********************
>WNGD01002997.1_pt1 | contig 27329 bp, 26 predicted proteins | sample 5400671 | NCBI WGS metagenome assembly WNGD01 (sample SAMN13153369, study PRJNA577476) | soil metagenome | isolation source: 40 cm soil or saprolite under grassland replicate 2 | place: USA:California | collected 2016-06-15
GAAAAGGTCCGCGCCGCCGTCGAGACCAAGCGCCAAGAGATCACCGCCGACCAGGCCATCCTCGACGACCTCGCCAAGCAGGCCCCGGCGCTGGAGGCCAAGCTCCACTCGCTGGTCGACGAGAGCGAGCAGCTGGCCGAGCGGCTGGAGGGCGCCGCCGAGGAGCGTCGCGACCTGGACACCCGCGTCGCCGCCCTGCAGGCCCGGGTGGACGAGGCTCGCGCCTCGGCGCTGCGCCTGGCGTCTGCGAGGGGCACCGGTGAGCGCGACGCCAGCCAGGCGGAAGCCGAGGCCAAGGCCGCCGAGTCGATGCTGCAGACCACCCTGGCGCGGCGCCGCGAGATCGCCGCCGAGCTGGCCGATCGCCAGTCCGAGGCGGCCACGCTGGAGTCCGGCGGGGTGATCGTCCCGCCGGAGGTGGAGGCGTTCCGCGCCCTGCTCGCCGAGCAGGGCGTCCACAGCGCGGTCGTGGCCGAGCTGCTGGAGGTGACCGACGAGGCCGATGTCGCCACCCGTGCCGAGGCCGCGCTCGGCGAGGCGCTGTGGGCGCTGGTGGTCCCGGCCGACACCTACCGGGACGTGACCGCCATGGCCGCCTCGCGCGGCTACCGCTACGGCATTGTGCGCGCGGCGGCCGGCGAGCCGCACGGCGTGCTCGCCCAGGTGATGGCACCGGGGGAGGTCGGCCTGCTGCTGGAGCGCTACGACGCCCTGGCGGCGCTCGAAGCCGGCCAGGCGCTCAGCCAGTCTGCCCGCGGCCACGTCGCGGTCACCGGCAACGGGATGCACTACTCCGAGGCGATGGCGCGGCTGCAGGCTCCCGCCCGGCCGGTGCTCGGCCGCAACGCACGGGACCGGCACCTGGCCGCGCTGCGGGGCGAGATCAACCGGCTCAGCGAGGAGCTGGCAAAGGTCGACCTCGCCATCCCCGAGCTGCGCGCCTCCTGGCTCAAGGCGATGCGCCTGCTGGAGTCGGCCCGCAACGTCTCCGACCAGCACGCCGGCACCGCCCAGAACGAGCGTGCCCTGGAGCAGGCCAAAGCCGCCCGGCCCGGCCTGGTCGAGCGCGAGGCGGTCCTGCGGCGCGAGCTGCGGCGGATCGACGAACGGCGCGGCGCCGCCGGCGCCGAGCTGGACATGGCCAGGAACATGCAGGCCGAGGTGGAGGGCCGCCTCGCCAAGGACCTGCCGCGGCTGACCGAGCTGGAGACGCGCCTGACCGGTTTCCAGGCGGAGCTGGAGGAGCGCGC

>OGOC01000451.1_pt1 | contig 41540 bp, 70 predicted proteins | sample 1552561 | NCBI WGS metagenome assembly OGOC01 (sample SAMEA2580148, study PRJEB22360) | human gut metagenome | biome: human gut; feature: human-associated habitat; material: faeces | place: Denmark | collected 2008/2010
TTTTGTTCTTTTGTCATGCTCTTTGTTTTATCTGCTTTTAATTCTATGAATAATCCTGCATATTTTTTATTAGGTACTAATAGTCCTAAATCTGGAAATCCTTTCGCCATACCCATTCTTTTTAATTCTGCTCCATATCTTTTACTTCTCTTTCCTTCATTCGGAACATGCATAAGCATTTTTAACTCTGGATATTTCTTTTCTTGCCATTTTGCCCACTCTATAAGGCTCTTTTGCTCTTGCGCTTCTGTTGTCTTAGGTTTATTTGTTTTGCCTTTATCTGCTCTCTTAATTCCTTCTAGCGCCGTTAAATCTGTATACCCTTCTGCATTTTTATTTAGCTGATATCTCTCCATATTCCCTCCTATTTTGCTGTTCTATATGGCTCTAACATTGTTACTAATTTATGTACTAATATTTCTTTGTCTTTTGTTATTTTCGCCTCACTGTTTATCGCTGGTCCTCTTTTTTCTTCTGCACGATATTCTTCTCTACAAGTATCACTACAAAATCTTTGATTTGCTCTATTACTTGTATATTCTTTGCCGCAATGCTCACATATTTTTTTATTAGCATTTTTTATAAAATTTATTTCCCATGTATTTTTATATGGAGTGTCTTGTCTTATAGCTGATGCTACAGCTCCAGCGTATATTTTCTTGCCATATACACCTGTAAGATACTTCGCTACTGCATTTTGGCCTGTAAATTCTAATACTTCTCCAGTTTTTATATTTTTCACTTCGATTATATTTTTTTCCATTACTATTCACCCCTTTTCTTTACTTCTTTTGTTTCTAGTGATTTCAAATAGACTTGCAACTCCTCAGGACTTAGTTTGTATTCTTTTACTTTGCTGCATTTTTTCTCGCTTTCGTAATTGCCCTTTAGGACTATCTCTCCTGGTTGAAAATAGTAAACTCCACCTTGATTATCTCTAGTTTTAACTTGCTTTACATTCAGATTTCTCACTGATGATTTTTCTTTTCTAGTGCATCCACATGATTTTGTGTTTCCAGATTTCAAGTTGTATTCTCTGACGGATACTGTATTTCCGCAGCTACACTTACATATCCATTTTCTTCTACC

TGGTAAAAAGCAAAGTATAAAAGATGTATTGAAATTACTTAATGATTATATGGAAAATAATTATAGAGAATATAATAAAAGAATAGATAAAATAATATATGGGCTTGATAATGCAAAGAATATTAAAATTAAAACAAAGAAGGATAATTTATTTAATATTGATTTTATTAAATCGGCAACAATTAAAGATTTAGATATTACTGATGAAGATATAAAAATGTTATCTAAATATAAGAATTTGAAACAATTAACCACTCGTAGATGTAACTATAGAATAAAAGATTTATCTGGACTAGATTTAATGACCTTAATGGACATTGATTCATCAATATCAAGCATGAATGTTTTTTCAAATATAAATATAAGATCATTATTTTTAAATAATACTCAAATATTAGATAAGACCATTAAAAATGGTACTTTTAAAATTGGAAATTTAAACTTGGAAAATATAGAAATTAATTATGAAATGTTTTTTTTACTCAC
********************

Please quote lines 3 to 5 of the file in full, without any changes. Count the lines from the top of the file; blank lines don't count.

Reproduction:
>OGOC01000451.1_pt1 | contig 41540 bp, 70 predicted proteins | sample 1552561 | NCBI WGS metagenome assembly OGOC01 (sample SAMEA2580148, study PRJEB22360) | human gut metagenome | biome: human gut; feature: human-associated habitat; material: faeces | place: Denmark | collected 2008/2010
TTTTGTTCTTTTGTCATGCTCTTTGTTTTATCTGCTTTTAATTCTATGAATAATCCTGCATATTTTTTATTAGGTACTAATAGTCCTAAATCTGGAAATCCTTTCGCCATACCCATTCTTTTTAATTCTGCTCCATATCTTTTACTTCTCTTTCCTTCATTCGGAACATGCATAAGCATTTTTAACTCTGGATATTTCTTTTCTTGCCATTTTGCCCACTCTATAAGGCTCTTTTGCTCTTGCGCTTCTGTTGTCTTAGGTTTATTTGTTTTGCCTTTATCTGCTCTCTTAATTCCTTCTAGCGCCGTTAAATCTGTATACCCTTCTGCATTTTTATTTAGCTGATATCTCTCCATATTCCCTCCTATTTTGCTGTTCTATATGGCTCTAACATTGTTACTAATTTATGTACTAATATTTCTTTGTCTTTTGTTATTTTCGCCTCACTGTTTATCGCTGGTCCTCTTTTTTCTTCTGCACGATATTCTTCTCTACAAGTATCACTACAAAATCTTTGATTTGCTCTATTACTTGTATATTCTTTGCCGCAATGCTCACATATTTTTTTATTAGCATTTTTTATAAAATTTATTTCCCATGTATTTTTATATGGAGTGTCTTGTCTTATAGCTGATGCTACAGCTCCAGCGTATATTTTCTTGCCATATACACCTGTAAGATACTTCGCTACTGCATTTTGGCCTGTAAATTCTAATACTTCTCCAGTTTTTATATTTTTCACTTCGATTATATTTTTTTCCATTACTATTCACCCCTTTTCTTTACTTCTTTTGTTTCTAGTGATTTCAAATAGACTTGCAACTCCTCAGGACTTAGTTTGTATTCTTTTACTTTGCTGCATTTTTTCTCGCTTTCGTAATTGCCCTTTAGGACTATCTCTCCTGGTTGAAAATAGTAAACTCCACCTTGATTATCTCTAGTTTTAACTTGCTTTACATTCAGATTTCTCACTGATGATTTTTCTTTTCTAGTGCATCCACATGATTTTGTGTTTCCAGATTTCAAGTTGTATTCTCTGACGGATACTGTATTTCCGCAGCTACACTTACATATCCATTTTCTTCTACC

TGGTAAAAAGCAAAGTATAAAAGATGTATTGAAATTACTTAATGATTATATGGAAAATAATTATAGAGAATATAATAAAAGAATAGATAAAATAATATATGGGCTTGATAATGCAAAGAATATTAAAATTAAAACAAAGAAGGATAATTTATTTAATATTGATTTTATTAAATCGGCAACAATTAAAGATTTAGATATTACTGATGAAGATATAAAAATGTTATCTAAATATAAGAATTTGAAACAATTAACCACTCGTAGATGTAACTATAGAATAAAAGATTTATCTGGACTAGATTTAATGACCTTAATGGACATTGATTCATCAATATCAAGCATGAATGTTTTTTCAAATATAAATATAAGATCATTATTTTTAAATAATACTCAAATATTAGATAAGACCATTAAAAATGGTACTTTTAAAATTGGAAATTTAAACTTGGAAAATATAGAAATTAATTATGAAATGTTTTTTTTACTCAC